|The first excerpt represents the element of Air. It speaks of mental influences and the process of thought, and is drawn from Pericles by William Shakespeare:
Was by the rough seas reft of ships and men,
And after shipwreck driven upon this shore.
He thanks your grace; names himself Pericles,
A gentleman of Tyre,
Who only by misfortune of the seas
Bereft of ships and men, cast on this shore.
Now, by the gods, I pity his misfortune,
And will awake him from his melancholy.
Come, gentlemen, we sit too long on trifles,
|The second excerpt represents the element of Fire. It speaks of emotional influences and base passions, and is drawn from Kenilworth by Walter Scott:
Thames, upon which the sun now shone forth in all its splendour.
"There are two things scarce matched in the universe," said
Walter to Blount--"the sun in heaven, and the Thames on the
"The one will light us to Greenwich well enough," said Blount,
"and the other would take us there a little faster if it were
"And this is all thou thinkest--all thou carest--all thou deemest
the use of the King of Elements and the King of Rivers--to guide
three such poor caitiffs as thyself, and me, and Tracy, upon an
idle journey of courtly ceremony!"
|The third excerpt represents the element of Water. It speaks of pure spiritual influences and feelings of love, and is drawn from The Hated Son by Honore de Balzac:
These two beings, so strong in heart, so weak in body, but embellished
by all the graces of suffering, were a touching sight. Gabrielle was
ignorant of coquetry; a look was given the instant it was asked for,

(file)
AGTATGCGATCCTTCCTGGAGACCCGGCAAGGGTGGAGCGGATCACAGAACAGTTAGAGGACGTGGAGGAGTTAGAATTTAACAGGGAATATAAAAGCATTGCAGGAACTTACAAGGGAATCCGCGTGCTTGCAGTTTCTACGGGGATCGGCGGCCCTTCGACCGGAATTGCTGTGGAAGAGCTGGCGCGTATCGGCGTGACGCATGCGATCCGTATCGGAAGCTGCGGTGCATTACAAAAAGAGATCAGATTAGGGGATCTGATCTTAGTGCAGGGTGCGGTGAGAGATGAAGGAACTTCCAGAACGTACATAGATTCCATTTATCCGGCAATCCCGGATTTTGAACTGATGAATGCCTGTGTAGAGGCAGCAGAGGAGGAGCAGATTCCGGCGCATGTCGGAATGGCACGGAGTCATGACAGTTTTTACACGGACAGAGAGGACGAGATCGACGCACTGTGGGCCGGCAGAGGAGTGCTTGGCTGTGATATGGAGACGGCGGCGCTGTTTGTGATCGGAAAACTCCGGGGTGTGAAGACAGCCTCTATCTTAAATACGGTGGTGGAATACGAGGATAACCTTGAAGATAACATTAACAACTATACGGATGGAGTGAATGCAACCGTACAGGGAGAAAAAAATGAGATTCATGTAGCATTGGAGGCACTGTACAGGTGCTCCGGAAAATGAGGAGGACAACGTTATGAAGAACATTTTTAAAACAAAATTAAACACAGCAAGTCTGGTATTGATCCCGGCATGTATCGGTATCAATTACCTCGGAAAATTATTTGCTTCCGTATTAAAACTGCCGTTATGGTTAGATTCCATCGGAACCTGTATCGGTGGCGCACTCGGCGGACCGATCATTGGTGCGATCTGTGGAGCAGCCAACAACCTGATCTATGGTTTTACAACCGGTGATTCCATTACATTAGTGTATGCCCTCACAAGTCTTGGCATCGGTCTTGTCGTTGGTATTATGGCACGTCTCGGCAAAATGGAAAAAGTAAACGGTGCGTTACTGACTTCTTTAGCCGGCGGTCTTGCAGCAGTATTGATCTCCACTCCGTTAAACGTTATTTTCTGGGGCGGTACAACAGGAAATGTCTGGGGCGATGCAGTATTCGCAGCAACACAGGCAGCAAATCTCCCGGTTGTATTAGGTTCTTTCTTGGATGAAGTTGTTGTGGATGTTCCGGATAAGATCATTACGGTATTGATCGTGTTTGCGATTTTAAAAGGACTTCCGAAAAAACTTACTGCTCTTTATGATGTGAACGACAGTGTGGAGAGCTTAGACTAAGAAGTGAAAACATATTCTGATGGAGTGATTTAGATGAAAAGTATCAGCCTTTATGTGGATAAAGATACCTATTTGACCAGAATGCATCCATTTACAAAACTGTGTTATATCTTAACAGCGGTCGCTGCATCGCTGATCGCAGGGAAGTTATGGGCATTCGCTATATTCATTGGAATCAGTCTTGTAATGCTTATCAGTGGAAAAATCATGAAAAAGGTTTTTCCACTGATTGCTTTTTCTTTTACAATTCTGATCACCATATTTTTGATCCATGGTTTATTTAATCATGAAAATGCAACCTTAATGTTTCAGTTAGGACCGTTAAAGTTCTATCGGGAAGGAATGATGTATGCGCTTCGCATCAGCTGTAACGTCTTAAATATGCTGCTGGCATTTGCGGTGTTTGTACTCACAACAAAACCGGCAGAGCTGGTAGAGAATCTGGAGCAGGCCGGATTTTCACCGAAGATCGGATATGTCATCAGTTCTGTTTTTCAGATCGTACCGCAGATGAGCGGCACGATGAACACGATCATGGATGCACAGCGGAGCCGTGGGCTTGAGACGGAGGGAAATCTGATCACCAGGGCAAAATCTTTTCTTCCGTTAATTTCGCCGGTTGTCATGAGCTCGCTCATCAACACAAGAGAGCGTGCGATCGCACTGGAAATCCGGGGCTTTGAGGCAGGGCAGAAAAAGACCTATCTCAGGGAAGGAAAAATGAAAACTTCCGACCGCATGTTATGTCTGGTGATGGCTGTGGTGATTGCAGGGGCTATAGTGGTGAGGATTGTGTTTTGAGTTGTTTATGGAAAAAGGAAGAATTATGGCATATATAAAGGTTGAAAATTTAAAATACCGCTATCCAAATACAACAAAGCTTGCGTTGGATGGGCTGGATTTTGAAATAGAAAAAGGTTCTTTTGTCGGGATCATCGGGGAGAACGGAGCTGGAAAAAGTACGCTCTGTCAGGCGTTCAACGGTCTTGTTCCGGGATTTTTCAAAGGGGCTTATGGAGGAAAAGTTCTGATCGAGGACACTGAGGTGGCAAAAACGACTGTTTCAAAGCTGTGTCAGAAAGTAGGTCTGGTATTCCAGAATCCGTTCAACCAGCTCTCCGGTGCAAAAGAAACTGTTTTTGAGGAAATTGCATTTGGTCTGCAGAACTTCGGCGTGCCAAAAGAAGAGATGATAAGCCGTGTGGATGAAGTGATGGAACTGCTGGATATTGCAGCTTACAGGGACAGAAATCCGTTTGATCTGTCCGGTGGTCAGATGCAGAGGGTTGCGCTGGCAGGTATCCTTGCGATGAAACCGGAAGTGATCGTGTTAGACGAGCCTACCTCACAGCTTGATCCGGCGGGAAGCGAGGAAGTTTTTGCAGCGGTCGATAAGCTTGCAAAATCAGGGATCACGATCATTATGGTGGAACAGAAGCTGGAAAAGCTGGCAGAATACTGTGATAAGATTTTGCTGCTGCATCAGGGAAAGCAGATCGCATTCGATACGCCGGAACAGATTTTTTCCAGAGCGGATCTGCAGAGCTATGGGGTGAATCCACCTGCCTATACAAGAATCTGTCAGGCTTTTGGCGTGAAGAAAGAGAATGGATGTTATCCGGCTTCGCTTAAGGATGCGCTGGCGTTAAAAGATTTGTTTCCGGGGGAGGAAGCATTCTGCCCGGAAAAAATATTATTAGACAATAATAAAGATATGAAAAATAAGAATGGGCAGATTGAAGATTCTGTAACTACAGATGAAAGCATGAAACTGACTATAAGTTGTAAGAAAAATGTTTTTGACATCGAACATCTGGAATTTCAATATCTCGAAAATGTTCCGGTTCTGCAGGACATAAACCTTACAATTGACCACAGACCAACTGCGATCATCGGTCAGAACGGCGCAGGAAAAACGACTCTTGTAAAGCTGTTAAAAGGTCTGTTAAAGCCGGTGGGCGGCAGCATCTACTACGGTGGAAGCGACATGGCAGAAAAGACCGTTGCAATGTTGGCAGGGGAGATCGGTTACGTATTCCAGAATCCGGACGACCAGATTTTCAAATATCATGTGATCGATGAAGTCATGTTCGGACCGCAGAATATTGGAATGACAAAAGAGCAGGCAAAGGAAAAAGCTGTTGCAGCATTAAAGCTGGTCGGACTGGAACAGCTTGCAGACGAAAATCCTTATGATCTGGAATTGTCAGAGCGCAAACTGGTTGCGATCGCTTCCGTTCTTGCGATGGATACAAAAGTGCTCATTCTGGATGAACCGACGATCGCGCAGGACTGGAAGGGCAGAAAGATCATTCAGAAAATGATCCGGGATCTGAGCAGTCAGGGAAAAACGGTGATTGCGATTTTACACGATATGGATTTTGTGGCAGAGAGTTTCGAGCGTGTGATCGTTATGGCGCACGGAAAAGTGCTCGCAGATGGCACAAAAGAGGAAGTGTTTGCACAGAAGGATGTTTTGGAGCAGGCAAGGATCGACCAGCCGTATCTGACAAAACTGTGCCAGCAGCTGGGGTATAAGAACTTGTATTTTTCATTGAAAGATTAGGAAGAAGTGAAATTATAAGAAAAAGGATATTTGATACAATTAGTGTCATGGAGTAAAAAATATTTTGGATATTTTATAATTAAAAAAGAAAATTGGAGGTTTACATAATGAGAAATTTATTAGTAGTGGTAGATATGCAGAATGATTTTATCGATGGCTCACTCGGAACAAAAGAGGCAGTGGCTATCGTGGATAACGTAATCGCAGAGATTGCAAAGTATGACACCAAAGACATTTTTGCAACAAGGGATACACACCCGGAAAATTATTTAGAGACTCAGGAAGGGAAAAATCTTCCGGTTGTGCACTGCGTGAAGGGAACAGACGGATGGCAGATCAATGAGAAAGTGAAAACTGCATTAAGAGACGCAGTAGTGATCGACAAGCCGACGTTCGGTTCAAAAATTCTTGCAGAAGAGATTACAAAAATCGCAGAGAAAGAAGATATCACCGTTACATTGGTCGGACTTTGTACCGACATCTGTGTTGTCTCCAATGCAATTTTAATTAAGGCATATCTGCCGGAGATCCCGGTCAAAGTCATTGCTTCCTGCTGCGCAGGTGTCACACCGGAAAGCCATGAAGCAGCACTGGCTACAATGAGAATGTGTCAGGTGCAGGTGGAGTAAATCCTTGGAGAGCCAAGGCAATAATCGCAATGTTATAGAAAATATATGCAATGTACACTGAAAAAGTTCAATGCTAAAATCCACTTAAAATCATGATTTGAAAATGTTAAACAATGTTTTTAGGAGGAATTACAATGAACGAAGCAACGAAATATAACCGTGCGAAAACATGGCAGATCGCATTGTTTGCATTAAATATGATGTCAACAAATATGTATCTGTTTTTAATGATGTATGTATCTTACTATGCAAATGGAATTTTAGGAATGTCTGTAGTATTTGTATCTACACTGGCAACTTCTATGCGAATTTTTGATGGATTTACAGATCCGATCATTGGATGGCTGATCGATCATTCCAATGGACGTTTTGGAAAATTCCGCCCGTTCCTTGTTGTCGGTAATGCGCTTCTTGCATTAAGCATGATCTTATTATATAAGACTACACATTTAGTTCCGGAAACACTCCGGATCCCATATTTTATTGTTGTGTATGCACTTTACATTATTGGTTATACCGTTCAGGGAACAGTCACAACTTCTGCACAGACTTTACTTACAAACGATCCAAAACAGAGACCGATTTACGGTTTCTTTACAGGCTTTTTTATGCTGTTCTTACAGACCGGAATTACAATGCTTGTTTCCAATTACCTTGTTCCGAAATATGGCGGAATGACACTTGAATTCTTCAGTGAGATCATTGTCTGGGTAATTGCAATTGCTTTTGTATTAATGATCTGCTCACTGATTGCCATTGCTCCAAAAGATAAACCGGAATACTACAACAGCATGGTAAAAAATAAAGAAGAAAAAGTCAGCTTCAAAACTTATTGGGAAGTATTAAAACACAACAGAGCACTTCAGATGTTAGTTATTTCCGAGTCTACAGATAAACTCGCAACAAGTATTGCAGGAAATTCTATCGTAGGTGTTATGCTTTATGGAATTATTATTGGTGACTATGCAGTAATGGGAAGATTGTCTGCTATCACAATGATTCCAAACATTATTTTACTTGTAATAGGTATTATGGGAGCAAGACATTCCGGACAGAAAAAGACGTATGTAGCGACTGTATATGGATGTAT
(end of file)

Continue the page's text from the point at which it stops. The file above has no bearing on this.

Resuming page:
the soft rays from the eyes of each never ceasing to mingle, unless
from modesty. The young girl took the joy of telling Etienne what
pleasure his voice gave her as she listened to his song; she forgot
the meaning of his words when he explained to her the position of the
notes or their value; she listened to HIM, leaving melody for the
instrument, the idea for the form; ingenuous flattery! the first that
true love meets. Gabrielle thought Etienne handsome; she would have
liked to stroke the velvet of his mantle, to touch the lace of his
|The fourth excerpt represents the element of Earth. It speaks of physical influences and the impact of the unseen on the visible world, and is drawn from Barnaby Rudge by Charles Dickens:
unknown, in secrecy and peace.
They reached, in course of time, their halting-place within ten
miles of London, and lay there for the night, after bargaining to
be carried on for a trifle next day, in a light van which was
returning empty, and was to start at five o'clock in the morning.
The driver was punctual, the road good--save for the dust, the
weather being very hot and dry--and at seven in the forenoon of
Friday the second of June, one thousand seven hundred and eighty,
they alighted at the foot of Westminster Bridge, bade their
conductor farewell, and stood alone, together, on the scorching
pavement. For the freshness which night sheds upon such busy